He paused and looked over at a spot on the wall near the ceiling, which was considerably closer to him than her. Alex followed his gaze, clocking the splotchy brown water stain. She tried to identify a recognizable shape, as she did with clouds when she was younger. But mostly she found herself wondering whether its existence meant there was a leak to worry about.
She looked back down again. He pushed his hands deeper into the pocket of his hoodie, so that the fabric pulled taut across his chest. He seemed nervous, as she had been. But for a different reason.
“Fuck, I’ll just say it,” he sighed. “I, ah . . . I think he might still be there. In some capacity.”
Alex felt the great wave of empathy evaporate suddenly into a stark, intense jolt of regret—regret for coming down, for engaging a stranger, for answering the intercom at all. She took an automatic step back. Her longest conversation since moving here was with a man who believed in ghosts.
Not for the first time she had a sudden flash of the different ways a man might kill her. Maybe there was a gun in the box at his feet. An axe. A chainsaw.
“Sorry. Fuck. I knew it was a long shot.” He sighed and rubbed the back of his neck. “Goddamn it. I know this is weird, I’m so sorry. Fuck.” He paused again and took stock of his actions. “And now I’m just like, cursing at you. Shit. I mean—sorry. God. I just. He was my brother. Today’s his birthday. I don’t know. I had to try.”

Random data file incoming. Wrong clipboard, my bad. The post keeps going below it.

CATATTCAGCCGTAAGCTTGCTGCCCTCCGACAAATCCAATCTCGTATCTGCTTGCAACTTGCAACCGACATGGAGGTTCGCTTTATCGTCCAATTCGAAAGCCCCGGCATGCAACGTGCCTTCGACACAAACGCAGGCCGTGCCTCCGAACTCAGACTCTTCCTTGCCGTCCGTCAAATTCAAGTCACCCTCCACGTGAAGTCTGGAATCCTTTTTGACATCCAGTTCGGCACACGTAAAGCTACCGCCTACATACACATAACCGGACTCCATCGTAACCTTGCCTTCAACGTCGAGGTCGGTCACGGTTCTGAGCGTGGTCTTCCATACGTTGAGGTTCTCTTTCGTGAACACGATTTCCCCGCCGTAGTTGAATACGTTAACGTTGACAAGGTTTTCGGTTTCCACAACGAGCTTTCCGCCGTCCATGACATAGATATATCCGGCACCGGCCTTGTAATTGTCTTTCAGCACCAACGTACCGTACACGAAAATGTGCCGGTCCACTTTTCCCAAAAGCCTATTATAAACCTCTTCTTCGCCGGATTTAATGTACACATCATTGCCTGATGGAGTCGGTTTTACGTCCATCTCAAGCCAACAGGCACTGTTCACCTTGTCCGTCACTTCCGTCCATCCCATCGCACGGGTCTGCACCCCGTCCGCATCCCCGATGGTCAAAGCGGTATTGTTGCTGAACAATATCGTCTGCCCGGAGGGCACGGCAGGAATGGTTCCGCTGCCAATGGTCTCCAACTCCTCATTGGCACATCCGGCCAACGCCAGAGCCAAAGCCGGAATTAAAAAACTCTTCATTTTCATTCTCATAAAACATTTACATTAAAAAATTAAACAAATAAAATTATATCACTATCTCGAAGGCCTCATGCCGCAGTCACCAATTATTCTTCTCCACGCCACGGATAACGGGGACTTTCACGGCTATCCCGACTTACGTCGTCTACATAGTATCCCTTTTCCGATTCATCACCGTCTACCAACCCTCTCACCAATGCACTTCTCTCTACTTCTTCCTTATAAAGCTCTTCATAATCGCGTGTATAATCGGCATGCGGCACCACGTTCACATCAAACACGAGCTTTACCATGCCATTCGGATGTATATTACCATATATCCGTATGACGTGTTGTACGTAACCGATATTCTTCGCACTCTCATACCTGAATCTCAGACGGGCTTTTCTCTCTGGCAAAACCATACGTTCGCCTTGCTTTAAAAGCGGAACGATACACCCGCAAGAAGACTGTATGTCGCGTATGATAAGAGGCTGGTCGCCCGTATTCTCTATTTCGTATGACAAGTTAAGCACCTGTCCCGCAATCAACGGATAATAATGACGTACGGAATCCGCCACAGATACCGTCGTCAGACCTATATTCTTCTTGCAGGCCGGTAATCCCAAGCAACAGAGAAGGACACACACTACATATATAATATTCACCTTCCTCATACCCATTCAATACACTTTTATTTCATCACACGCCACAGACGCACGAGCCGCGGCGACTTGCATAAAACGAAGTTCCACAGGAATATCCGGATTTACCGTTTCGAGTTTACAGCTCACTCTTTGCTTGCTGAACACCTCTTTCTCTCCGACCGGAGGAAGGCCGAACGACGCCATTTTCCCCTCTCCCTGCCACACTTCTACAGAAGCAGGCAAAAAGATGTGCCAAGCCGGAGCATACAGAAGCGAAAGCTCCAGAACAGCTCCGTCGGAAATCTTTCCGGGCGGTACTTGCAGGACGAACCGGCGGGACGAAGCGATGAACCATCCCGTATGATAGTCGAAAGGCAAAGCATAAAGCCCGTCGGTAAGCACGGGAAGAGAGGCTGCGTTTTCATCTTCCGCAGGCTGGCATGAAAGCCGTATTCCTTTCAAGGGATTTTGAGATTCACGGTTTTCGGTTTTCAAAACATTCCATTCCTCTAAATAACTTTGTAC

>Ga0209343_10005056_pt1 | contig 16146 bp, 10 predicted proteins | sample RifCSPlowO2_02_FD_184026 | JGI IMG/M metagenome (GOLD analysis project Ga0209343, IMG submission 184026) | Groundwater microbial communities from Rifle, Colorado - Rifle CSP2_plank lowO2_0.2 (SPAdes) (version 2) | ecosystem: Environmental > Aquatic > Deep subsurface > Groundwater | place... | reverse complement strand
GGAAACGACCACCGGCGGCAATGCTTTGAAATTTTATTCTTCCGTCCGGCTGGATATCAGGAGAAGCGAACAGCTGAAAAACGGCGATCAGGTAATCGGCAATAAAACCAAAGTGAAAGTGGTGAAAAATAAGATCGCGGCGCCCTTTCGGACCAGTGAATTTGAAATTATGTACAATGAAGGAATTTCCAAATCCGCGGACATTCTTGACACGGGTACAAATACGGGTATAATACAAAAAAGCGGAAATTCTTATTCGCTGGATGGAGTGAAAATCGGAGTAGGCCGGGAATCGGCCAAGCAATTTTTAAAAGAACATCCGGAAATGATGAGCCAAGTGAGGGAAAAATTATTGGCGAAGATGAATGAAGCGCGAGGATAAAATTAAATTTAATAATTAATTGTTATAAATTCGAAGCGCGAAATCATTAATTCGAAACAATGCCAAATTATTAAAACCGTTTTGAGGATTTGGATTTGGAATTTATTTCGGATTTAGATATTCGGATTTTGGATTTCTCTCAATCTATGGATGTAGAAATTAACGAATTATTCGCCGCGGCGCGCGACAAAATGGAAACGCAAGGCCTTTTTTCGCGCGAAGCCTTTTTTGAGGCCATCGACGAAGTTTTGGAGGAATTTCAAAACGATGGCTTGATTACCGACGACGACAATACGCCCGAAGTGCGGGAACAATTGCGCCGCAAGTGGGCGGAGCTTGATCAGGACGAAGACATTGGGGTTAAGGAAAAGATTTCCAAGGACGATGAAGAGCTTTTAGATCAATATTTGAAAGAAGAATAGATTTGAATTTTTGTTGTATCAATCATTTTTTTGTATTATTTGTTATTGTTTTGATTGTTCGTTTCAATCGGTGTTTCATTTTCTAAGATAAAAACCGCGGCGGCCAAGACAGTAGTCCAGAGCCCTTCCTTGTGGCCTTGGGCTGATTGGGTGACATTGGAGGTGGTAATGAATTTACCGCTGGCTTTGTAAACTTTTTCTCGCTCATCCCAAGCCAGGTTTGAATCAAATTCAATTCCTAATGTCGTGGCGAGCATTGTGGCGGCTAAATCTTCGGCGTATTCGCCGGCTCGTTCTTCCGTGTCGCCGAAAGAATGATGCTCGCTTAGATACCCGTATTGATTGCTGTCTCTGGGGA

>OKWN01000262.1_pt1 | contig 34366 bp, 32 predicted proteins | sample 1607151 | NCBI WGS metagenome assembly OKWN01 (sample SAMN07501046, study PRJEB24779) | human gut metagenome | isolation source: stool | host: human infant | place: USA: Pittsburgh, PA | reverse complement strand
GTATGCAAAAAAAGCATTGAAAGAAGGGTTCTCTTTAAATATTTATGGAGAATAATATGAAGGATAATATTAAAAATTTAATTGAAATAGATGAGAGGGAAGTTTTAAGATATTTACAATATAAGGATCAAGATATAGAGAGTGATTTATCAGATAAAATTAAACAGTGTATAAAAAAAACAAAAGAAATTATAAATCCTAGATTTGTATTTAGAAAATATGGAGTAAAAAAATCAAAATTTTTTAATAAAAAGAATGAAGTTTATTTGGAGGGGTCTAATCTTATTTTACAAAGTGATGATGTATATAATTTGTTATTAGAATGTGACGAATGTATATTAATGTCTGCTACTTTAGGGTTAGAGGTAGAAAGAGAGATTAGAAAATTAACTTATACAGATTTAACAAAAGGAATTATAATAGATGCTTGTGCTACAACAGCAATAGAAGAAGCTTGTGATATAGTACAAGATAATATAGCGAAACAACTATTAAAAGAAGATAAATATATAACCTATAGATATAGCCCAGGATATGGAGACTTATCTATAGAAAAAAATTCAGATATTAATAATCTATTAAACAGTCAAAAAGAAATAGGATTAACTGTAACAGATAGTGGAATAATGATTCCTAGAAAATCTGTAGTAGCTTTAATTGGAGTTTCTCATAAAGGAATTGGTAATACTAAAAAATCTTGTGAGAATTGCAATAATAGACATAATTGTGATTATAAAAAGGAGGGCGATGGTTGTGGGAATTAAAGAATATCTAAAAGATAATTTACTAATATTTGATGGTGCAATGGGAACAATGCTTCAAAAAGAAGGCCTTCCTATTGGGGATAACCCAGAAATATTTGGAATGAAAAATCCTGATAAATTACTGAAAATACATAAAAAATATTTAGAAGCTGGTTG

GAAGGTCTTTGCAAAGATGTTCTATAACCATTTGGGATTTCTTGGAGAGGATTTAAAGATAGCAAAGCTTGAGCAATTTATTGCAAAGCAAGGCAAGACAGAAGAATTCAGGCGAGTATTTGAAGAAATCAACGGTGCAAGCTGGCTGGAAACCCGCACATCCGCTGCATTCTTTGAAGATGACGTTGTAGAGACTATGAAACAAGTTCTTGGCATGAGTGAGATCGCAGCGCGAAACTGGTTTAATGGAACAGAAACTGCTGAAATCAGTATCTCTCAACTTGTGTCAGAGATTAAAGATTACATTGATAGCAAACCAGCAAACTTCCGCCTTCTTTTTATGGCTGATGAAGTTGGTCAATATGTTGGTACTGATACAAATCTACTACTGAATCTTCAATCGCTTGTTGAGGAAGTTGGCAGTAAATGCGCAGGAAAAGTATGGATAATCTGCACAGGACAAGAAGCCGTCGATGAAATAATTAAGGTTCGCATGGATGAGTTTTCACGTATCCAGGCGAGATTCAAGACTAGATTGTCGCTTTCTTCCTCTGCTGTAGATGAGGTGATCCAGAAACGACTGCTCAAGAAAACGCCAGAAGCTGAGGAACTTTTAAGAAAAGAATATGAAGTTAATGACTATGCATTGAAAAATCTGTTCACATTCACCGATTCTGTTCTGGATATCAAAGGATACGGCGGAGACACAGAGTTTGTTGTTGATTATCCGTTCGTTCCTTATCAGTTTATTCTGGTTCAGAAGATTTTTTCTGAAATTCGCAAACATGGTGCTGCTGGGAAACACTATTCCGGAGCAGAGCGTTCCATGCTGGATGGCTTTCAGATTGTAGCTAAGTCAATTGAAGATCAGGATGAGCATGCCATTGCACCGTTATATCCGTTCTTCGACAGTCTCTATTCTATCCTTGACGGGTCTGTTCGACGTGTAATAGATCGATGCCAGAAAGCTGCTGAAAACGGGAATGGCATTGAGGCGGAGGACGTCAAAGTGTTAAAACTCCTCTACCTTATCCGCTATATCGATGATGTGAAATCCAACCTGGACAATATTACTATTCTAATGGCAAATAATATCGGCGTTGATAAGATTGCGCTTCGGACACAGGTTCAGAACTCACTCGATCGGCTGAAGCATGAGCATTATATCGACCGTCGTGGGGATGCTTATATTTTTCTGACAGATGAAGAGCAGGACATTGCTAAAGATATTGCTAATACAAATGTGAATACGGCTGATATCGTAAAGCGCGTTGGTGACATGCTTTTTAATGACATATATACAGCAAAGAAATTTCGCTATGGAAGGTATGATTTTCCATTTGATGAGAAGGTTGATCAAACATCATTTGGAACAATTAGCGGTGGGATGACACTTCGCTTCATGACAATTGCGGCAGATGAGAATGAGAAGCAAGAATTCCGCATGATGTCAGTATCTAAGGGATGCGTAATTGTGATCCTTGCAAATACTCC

He pulled his hands out of the hoodie, palms facing her. He looked close to tears.
“Look, I’ll just say this. What he and I had always promised each other, right, is that whoever died first would try and get a sign to the other, if there was a way. When we agreed to that, I didn’t think he was going to fucking kill himself at twenty-five, but he did. And before he died, we’d had this theory that maybe you’d be able to manipulate technology, electricity, the currents. . . .”
He moved his arms around, tracing the air rapidly with his fingers, as if to help her visualize a river.
“Anyway, he was always smart about that stuff. So I thought maybe when he died, he got stuck in the walls of the apartment he lived in. Which is yours now. God. I’m sorry. I’m probably making you so uncomfortable.”
Alex didn’t respond immediately. She’d often wondered whether such acknowledgements really made anything better—to recognize that you were actively responsible for creating a negative environment but doing nothing to stop it. What was the point of saying anything at all?
Another person entered the vestibule, passing between them this time, due to the space Alex had created earlier by backing away. She was a woman with a short brunette bob whom Alex had also never spoken to. Instead of going the way the man in the beanie had, though, the woman paused before the door and looked over, tilting her head in a private way, as if to ask, You good?